This hill top village lies at 350m above the Var river valley. St Blaise la Plaine is situated down in the valley.
The village is made up of several different quartiers: Nougaïret, Grand Pas, Croix de Fer, Col de l’Olivier, Saint-André, l’Amandier, Campo Curial, Bouïssa, Saint-Antoine de Siga. Grau and Lauzière.
Owned by William the Deliverer (Guillaume le Libérateur), after his conquest of Provence on the Saracens in 973, the fief of Saint Blaise lies within the County of Nice. In 1075 it was given to the Abbey of Saint-Pons, along with Saint-Martin-du-Var, and the abbots of Saint Pons remained the Lords of St Blaise )apart from a brief spell in 1279 when it was owned by Chabaud, Lord of Aspremont) until the secularization of the abbey in 1792.
In 1262 the municipality comprised 36 families (about 200 people). The Abbey of Saint Pons built a mill (water, wind – for grain, oil?). But two centuries later, an act of 16th September 1461 indicates that the place of St. Blaise was uninhabited. probably due to wars and epidemics.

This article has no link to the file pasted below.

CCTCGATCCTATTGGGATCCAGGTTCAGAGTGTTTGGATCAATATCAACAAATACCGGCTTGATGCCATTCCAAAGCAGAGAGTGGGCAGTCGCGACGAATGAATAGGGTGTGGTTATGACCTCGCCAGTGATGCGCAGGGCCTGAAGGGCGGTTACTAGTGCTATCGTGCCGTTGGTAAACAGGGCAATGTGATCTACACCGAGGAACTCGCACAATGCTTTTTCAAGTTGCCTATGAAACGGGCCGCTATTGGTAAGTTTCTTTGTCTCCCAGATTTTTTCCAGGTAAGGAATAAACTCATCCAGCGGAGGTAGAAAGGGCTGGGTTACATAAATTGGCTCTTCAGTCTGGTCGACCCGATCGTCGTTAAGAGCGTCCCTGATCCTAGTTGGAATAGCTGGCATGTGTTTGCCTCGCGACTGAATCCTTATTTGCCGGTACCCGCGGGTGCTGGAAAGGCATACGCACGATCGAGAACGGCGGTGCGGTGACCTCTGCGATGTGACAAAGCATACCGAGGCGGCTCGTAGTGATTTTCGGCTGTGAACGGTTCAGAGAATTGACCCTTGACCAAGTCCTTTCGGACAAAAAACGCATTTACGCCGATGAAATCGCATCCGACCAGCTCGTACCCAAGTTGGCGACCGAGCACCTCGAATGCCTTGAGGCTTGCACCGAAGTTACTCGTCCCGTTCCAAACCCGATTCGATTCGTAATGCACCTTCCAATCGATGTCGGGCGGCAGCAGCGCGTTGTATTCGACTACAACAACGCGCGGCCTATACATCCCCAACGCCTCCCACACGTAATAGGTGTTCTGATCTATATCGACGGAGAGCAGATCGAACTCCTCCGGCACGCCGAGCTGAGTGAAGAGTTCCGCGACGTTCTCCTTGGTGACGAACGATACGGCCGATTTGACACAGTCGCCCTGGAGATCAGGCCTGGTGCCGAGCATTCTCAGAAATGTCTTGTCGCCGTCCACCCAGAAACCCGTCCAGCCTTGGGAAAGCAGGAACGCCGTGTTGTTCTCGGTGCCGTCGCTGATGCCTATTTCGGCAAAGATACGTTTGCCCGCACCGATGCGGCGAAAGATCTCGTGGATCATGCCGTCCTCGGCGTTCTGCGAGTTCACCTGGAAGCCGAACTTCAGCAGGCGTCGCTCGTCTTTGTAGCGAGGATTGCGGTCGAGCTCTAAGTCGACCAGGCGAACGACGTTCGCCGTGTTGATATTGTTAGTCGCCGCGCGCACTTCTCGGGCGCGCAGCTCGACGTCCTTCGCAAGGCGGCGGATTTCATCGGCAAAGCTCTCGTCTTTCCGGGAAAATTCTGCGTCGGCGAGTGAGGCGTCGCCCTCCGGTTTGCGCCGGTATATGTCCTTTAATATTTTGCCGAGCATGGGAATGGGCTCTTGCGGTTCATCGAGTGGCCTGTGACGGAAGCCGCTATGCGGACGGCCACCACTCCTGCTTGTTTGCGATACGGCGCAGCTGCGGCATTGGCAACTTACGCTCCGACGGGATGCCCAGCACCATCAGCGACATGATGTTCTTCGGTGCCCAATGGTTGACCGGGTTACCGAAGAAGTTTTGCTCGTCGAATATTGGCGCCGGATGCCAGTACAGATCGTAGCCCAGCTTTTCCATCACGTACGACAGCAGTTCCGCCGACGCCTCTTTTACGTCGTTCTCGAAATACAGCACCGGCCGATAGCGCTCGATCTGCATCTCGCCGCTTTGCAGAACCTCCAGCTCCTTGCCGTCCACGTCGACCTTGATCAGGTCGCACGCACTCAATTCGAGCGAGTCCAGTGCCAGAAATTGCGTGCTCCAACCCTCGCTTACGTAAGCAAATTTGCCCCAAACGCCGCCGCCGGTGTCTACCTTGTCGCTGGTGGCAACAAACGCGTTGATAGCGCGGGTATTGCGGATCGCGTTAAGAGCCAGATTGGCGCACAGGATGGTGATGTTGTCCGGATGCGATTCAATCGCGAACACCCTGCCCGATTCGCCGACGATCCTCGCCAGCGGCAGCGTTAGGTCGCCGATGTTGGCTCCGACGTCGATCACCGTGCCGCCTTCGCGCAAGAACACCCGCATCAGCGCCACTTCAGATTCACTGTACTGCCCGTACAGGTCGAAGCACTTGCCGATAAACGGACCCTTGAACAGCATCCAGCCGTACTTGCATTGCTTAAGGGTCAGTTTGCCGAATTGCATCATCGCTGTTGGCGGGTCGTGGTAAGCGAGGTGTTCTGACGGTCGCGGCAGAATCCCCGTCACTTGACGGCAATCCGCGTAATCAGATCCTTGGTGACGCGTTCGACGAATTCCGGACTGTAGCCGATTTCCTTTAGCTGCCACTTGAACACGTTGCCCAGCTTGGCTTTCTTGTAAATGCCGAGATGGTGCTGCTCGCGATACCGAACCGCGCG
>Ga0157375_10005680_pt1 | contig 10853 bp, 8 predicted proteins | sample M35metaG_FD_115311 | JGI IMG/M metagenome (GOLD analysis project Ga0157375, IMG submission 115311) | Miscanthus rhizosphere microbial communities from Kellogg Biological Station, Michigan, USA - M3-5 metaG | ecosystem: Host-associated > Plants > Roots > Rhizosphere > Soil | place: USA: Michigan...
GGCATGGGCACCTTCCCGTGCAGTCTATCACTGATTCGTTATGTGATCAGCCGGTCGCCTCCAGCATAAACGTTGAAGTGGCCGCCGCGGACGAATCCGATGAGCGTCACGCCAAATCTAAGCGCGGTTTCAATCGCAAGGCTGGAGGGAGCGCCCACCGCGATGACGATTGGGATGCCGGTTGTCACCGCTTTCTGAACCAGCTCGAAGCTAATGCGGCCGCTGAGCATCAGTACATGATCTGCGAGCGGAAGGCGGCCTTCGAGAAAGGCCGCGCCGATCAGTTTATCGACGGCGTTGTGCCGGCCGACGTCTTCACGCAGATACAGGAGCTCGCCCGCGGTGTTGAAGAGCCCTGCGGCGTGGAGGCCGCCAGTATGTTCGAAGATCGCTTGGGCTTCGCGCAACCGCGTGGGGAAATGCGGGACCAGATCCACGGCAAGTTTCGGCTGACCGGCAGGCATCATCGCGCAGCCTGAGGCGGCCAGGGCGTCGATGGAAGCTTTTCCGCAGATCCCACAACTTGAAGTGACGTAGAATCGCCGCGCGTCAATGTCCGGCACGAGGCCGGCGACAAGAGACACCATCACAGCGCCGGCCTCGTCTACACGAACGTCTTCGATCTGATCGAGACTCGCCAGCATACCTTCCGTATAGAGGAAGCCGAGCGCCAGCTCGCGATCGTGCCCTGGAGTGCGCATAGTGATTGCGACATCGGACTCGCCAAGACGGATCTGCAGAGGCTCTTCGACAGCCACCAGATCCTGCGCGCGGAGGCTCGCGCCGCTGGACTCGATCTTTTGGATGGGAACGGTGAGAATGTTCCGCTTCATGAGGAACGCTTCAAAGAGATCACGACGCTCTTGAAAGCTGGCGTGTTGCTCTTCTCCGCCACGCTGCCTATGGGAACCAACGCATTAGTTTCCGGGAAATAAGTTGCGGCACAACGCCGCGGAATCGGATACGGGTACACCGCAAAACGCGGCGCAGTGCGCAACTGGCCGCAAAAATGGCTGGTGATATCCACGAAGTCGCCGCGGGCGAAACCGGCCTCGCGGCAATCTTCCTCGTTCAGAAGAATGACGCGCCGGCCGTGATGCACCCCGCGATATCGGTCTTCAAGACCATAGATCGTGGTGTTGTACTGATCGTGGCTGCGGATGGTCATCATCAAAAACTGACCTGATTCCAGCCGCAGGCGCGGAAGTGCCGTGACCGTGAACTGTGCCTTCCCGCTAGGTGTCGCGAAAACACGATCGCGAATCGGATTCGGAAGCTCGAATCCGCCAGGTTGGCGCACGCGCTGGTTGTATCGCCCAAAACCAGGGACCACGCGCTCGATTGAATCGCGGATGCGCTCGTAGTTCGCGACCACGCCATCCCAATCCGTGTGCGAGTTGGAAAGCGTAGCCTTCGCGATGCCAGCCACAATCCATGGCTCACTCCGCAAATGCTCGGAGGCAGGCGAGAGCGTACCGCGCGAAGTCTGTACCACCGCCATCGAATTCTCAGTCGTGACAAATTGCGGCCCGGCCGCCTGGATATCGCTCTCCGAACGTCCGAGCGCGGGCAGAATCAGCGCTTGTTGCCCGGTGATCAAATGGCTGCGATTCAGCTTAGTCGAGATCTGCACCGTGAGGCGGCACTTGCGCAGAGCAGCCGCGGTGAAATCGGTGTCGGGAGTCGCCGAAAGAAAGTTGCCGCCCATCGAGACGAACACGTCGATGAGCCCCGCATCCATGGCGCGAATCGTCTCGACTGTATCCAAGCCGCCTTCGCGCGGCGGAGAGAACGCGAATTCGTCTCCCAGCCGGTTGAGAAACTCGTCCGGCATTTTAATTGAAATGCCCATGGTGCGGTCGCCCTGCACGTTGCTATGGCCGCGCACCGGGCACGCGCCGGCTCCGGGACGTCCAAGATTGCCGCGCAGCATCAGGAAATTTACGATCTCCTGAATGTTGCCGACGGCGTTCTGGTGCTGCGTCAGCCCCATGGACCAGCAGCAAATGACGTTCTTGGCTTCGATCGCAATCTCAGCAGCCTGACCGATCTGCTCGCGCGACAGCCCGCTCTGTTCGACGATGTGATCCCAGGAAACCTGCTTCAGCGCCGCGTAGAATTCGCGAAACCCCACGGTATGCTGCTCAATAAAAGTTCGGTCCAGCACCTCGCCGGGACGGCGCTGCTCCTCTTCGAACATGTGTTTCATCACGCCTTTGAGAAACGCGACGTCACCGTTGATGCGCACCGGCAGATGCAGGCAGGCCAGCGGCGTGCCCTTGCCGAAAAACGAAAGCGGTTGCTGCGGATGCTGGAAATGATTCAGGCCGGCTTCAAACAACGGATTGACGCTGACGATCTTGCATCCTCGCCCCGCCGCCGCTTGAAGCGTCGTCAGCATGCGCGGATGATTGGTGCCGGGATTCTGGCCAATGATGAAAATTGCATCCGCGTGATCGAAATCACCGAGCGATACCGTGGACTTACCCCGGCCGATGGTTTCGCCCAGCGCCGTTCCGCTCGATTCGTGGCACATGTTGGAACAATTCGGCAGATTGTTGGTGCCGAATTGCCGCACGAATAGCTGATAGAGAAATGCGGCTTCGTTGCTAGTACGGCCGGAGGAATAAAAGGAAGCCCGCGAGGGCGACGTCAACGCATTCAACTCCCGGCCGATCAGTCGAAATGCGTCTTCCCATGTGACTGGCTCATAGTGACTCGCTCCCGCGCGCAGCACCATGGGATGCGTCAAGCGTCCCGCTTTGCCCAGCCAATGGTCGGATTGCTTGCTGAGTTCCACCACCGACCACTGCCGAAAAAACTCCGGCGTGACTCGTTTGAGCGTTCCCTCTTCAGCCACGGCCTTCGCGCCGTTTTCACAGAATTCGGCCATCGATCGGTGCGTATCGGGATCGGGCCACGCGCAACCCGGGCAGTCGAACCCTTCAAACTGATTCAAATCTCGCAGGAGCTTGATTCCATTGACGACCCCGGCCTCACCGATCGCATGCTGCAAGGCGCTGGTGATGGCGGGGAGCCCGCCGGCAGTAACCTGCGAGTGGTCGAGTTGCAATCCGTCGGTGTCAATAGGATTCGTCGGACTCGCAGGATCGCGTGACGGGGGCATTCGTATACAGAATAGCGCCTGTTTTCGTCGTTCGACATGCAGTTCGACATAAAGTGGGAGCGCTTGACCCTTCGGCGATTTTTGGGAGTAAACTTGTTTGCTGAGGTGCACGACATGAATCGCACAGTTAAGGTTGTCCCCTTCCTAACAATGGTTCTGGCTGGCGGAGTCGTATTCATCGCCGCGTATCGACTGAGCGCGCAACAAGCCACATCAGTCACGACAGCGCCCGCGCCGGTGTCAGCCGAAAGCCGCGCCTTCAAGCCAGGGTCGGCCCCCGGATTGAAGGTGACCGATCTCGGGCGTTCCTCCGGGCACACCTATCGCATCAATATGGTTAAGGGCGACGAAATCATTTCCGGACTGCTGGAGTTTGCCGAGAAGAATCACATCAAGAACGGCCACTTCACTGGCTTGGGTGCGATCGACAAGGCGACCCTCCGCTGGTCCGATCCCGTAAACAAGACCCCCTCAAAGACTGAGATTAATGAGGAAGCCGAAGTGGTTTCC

In 1590, Louis Grimaldi of Beuil, former Bishop of Vence, was elected abbot of the abbey of Saint Pons and became lord of St. Blaise. Louis Grimaldi knew the area because his sister Anne was the wife of Peter Lascaris, Lord of La Roquette. Early in 1607, after obtaining permission from the Holy See, he divided the area and granted on a “perpetual leasehold” . Abbott Grimaldi started to share out the land and advertisements were posted in Nice and the neighbouring villages.
The parish of St. Blaise was created in 1777.
The Guibert house was owned by the Guibert family from the 16th to 18th centuries. A family of military engineers working for the House of Savoie, they were also involved in civil construction such as the cathedral of Sainte-Réparate and the port Lympia in Nice.
Local agricultural industry included silk, textiles, olives and wine.
Until disease hit the silk worms in 1867, the region also had many mulberry trees and silk worm farms. By 1887 the silk industry had completely vanished.
Hemp was grown and sent to the Levens textile mills to be made into coarse linen.
The 18th century Genoese-style hydraulic mill used for olive oil still exists and has been restored to be part of a museum and gallery. The olive harvests have been destroyed by attacks from caterpillars (1880, 1889) and whenever there has been a severe frost.
Vines prospered here too until the arrival of phylloxera in the late 1870s which decimated the vineyards. In 1894-7, the conseil generale issued 1550 American rootstocks for replanting the vineyards.
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